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Evolution's first practical application ...
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The evidence is converging in nutritional science as related to the mostly historical disciplines shown listed above. The concept is of further import as the first practical application of Evolution ... offering a new plateau of health to early adopters.

Jack R. Lagoni ; Geoarcheologist/Geologist

Email: info@evolutiondiet.org

If you learn to simulate the nutrition of what the human diet has been through 99.9% of our evolutionary history, there is converging scientific evidence that it leads to a new plateau of health. There are now thousands of examples of the general nutritional protocol alleviating, or drastically diminishing: diabetes, cardio-vascular disease, obesity, arthritis, rickets, progressively poorer health in older age, asthma, M.S., acne, ... and, in fact, most all labelled as "chronic diseases", "diseases of civilization", "auto-immune diseases", or "metabolic syndrome".

It seems too astounding to be true ... but the paradigm is backed, and has been continually refined, by a sizable group of cutting edge doctors, archaeologists, ethnographers, and nutrition scientists.

The concept has steadily been accruing credits from archaeologists, doctors, nutritionists, and other scientists for over 50 years now. The latest iterations are "ancestral diets", "primal diets", "caveman diets", and now popular "paleo diets", based on copying our best interpretation of our ancestors' Paleolithic Age nutrition(i.e., Paleolithic Nutrition). As with any developing new paradigm, however, it is important that it not be treated as some fad as the more detail develops. For example, E.D.I. questions whether the Paleolithic Age is the proper time constraint, for an optimal, evolution-based diet ... and also the highly prevalent idea that it needs to be a meat dominant diet.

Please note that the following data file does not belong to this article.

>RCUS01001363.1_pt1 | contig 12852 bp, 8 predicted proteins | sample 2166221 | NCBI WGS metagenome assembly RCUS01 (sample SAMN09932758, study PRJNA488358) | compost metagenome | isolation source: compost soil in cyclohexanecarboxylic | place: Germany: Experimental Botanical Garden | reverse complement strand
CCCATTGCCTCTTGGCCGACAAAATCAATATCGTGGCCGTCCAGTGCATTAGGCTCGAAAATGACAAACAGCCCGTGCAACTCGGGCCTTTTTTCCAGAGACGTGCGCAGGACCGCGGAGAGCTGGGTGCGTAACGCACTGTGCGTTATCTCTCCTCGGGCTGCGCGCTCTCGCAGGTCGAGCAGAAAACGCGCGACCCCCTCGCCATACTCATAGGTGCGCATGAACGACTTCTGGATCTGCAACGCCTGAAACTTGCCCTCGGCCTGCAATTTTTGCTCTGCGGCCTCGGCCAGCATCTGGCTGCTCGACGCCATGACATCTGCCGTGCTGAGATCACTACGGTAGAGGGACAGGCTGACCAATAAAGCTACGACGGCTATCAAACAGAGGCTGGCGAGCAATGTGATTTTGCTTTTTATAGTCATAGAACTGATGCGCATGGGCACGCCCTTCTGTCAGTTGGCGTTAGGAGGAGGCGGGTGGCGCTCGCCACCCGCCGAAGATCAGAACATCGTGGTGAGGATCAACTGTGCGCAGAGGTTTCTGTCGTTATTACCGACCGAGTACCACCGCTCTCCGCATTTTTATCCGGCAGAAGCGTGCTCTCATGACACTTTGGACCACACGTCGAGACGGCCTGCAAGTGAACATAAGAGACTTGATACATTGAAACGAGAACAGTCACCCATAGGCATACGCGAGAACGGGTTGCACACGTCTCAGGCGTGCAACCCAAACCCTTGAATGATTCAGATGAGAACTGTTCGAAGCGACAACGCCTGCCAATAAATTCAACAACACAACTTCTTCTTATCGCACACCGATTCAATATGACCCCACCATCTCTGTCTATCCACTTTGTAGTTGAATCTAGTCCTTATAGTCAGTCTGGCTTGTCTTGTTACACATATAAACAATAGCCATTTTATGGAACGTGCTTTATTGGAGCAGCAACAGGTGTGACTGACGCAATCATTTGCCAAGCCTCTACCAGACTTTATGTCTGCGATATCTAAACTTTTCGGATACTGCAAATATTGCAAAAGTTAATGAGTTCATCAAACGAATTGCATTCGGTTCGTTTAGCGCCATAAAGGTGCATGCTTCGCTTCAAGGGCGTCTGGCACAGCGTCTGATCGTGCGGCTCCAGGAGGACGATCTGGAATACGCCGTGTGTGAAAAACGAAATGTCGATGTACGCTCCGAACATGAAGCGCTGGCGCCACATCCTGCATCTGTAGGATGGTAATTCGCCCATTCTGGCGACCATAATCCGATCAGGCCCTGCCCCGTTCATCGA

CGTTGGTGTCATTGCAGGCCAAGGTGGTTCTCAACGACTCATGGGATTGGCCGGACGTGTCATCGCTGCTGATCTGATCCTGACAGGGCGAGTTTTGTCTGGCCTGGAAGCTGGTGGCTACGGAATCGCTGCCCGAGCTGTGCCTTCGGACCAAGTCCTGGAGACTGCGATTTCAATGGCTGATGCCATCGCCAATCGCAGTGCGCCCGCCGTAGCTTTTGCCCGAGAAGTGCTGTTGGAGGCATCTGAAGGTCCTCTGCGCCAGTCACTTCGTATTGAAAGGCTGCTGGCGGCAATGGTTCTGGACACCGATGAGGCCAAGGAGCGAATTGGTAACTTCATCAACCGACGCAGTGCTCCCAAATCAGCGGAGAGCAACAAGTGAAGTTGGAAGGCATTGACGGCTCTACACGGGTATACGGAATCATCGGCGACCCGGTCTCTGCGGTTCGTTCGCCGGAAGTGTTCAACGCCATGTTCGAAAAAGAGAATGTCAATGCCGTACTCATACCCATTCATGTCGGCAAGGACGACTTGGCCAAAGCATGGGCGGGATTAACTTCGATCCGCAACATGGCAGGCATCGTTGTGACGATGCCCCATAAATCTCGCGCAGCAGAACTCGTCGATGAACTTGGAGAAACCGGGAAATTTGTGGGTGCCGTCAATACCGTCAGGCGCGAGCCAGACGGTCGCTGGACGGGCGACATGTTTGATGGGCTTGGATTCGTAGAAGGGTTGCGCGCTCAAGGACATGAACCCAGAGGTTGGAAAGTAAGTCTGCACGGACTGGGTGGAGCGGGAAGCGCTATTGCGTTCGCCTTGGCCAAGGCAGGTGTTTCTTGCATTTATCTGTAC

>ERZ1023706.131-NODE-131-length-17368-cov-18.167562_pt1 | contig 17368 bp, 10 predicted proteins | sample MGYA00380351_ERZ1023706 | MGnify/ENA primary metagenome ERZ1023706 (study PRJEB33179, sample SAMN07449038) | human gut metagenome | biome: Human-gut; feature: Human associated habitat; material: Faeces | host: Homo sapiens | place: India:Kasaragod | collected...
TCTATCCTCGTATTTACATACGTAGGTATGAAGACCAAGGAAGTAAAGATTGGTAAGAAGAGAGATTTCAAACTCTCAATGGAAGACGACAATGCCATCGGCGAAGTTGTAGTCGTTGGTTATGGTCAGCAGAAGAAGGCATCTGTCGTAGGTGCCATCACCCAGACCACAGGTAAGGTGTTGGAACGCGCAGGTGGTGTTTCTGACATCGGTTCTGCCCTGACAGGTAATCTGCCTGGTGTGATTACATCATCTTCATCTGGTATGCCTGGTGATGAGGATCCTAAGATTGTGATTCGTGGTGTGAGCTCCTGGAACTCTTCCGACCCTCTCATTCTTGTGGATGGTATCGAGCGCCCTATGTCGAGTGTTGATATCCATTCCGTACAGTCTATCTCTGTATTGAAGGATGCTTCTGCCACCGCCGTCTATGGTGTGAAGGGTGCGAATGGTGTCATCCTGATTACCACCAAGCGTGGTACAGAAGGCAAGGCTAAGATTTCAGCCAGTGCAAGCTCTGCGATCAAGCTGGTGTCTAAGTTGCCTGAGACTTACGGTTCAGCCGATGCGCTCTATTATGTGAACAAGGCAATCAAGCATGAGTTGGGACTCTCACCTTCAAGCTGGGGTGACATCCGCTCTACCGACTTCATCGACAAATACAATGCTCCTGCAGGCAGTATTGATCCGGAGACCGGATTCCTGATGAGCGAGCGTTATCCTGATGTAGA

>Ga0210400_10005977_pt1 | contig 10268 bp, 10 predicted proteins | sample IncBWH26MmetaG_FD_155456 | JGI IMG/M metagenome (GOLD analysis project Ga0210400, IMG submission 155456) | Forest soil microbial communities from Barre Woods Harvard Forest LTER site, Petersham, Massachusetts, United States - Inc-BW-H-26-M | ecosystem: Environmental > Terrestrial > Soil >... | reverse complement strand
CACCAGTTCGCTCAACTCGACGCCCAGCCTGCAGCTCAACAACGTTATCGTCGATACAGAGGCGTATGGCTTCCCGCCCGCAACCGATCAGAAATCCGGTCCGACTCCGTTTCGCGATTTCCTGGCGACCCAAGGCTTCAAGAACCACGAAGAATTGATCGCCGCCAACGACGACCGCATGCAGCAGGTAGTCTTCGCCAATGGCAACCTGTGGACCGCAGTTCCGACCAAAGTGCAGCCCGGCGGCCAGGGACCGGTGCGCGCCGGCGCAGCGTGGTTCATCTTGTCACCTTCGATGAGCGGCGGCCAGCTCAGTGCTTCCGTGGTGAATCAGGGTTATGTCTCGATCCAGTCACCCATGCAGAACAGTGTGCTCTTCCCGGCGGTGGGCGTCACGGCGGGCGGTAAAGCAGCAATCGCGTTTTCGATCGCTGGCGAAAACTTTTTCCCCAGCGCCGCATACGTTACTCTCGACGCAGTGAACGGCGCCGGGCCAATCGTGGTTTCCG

Think of it as the ultimate natural diet - one in which you consider our long evolutionary history as a major factor in determining what a natural diet for the human body is. Our genes, physiology, and metabolic system have not had enough time to change from that of our hunter gatherer ancestors. These ancestors (and still existing hunters and gatherers on their traditional diets) rarely, if ever, have had these health problems. The earliest farmers, from the Mesolithic Age, also did not. Furthermore, and not coincidentally ... wild mammals are also void of these problems - while their domestic, cereal grain-fed counterparts (e.g., dogs, cats, and cattle) ... are not.

Join the happy and healthy early adopters of optimal evolutionary nutrition ... take advantage of evolution's first practical application ... human nutrition evolution and health

The Human Evolution Diet ($14.95) , an immediately downloadable e-book, fully explains this emerging scientific concept of optimal human evolutionary nutrition. Within half a day's study you can comprehend and enact this exciting nutritional paradigm. Many supporting articles by doctors and university professors are included.


Fruits and Veggies


Wild-caught lobster w/ grass-fed cow's butter & asparagas ...
Lobster Tail Dinner

Assorted veggies & fruit with free range pork ...
Free Range Pork with vegetables

Broccoli, other greens & wild-caught fish ...
fish and veggies ...yum


EVOLUTION BASED DIET HISTORY... a chronology of the scholars :

Dr. John Yudkin 1963,1967 M.D.,Ph.D.
"Evolutionary and Historical Changes in Carbohydrates"

Dr. Walter L. Voegtlin 1975 M.D., Ph.D. The Stone Age Diet

Dr. H. Leon Abrams 1979 Professor, Ph.D.
"The Relevance of Paleolithic Diet ..."

Dr. Clark S. Larsen 1980 Professor, OSU
"Dental Caries: Experimental..."

Dr. S. Boyd Eaton  1985 M.D. and Professor
"Paleolithic Nutrition. A consideration of its nature..."

Dr. Staffan Lindeberg 1993 M.D. and Professor
"Apparent absence of stroke and ischaemic heart disease..."

Dr. Loren Cordain  1997 Professor
"...Nutritional changes since agriculture."